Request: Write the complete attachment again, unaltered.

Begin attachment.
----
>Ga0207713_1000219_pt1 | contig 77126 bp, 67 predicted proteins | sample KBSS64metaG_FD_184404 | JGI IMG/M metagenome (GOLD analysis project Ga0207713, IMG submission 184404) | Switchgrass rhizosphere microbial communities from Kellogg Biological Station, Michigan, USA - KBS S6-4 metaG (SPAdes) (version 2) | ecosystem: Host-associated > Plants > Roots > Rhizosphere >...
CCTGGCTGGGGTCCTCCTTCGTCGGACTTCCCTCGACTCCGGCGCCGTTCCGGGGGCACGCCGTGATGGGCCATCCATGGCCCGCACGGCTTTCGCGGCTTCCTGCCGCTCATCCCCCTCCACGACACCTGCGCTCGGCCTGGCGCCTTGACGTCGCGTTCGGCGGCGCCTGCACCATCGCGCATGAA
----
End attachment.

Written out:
>Ga0207713_1000219_pt1 | contig 77126 bp, 67 predicted proteins | sample KBSS64metaG_FD_184404 | JGI IMG/M metagenome (GOLD analysis project Ga0207713, IMG submission 184404) | Switchgrass rhizosphere microbial communities from Kellogg Biological Station, Michigan, USA - KBS S6-4 metaG (SPAdes) (version 2) | ecosystem: Host-associated > Plants > Roots > Rhizosphere >...
CCTGGCTGGGGTCCTCCTTCGTCGGACTTCCCTCGACTCCGGCGCCGTTCCGGGGGCACGCCGTGATGGGCCATCCATGGCCCGCACGGCTTTCGCGGCTTCCTGCCGCTCATCCCCCTCCACGACACCTGCGCTCGGCCTGGCGCCTTGACGTCGCGTTCGGCGGCGCCTGCACCATCGCGCATGAA